Create a list of articles to read later. You will be able to access your list from any article in Discover.
You don't have any saved articles.
Once found roaming the very southern edge of the African continent, the bluebuck antelope was hunted to extinction just 34 years after it was first scientifically described.
Within that tiny window of time, only four confirmed historical specimens were known to have made it into museums around the world. Now researchers have validated another, a pair of horns in the Natural History Museum’s collections.
The bluebuck or blue antelope was the first large African mammal to go extinct in recent times.
Once found living in the grasslands along the southern coast of South Africa, it was driven to extinction by humans in around 1800. While closely related to two surviving antelopes, the sable and roan, the bluebuck was distinct having split from a last common ancestor some 1.5 million years ago.
As the name suggests, the bluebuck had a predominantly blue-grey coat that faded to a whitish colour on its belly. On its head it had white patches in front of its eyes, and a pair of large, ridged horns that swept back in an elegant curve. While these horns were typically smaller than those found on its relatives, they still reached a respectable length of about 50 centimetres.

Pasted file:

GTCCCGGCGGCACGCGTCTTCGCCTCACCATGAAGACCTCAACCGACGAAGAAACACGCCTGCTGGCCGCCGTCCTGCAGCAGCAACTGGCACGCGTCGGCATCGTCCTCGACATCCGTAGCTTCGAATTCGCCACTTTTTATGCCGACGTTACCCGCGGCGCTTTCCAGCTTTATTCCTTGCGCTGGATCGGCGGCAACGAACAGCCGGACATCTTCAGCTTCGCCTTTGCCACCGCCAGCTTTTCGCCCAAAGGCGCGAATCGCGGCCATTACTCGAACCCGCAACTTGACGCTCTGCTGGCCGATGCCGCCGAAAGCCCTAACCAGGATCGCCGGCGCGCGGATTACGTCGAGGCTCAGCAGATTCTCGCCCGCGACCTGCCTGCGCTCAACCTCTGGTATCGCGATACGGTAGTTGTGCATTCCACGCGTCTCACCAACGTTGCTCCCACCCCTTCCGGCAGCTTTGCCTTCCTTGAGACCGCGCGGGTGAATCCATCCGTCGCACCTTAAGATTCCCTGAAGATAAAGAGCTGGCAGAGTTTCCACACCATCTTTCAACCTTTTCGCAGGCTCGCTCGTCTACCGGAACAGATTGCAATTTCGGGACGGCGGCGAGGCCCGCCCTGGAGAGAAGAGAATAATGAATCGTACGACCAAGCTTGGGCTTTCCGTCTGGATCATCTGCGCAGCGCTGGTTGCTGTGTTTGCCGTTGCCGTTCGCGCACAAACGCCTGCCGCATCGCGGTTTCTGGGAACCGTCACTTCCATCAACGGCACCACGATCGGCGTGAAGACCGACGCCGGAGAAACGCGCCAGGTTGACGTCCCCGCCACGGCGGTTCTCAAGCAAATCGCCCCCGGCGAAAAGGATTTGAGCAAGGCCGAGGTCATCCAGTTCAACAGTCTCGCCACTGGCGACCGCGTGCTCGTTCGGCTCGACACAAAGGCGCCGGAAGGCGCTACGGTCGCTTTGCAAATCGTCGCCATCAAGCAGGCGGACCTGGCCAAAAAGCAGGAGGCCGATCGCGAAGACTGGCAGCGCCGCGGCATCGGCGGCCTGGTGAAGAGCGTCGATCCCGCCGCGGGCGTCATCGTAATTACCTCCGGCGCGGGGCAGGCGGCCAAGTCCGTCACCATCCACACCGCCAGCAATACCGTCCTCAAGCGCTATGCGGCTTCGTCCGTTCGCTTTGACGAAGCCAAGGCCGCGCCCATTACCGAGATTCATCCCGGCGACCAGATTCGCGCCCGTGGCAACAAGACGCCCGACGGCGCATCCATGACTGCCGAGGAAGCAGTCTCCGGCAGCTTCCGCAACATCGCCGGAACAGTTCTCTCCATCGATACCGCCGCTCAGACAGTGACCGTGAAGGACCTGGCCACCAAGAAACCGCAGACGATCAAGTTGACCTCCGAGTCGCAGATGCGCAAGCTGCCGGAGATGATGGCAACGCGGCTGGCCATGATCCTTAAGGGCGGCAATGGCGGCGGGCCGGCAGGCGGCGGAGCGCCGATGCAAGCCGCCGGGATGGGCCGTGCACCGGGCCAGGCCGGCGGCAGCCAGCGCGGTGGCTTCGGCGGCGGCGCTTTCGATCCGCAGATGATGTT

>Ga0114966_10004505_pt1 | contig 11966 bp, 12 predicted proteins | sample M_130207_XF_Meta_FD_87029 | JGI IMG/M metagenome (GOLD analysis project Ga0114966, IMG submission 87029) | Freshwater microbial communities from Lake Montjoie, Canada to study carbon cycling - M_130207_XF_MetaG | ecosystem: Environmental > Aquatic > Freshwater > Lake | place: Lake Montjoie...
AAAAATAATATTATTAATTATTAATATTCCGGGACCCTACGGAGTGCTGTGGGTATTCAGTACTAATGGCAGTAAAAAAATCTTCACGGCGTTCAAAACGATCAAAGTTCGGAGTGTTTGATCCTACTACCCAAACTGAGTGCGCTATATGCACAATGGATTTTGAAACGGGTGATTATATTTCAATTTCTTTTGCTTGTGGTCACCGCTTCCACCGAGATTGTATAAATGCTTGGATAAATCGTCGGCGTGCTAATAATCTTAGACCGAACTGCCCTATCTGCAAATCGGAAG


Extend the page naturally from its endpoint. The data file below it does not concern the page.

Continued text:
But the likely scarcity of the bluebuck by the time Europeans first encountered it, and the speed at which it was made extinct, means that there are astonishingly few specimens of this antelope in museums around the world. Now a new study has used genetics to confirm that a pair of horns in the Natural History Museum’s collection is from the unfortunate species, bringing the total number of confirmed bluebuck specimens globally to five.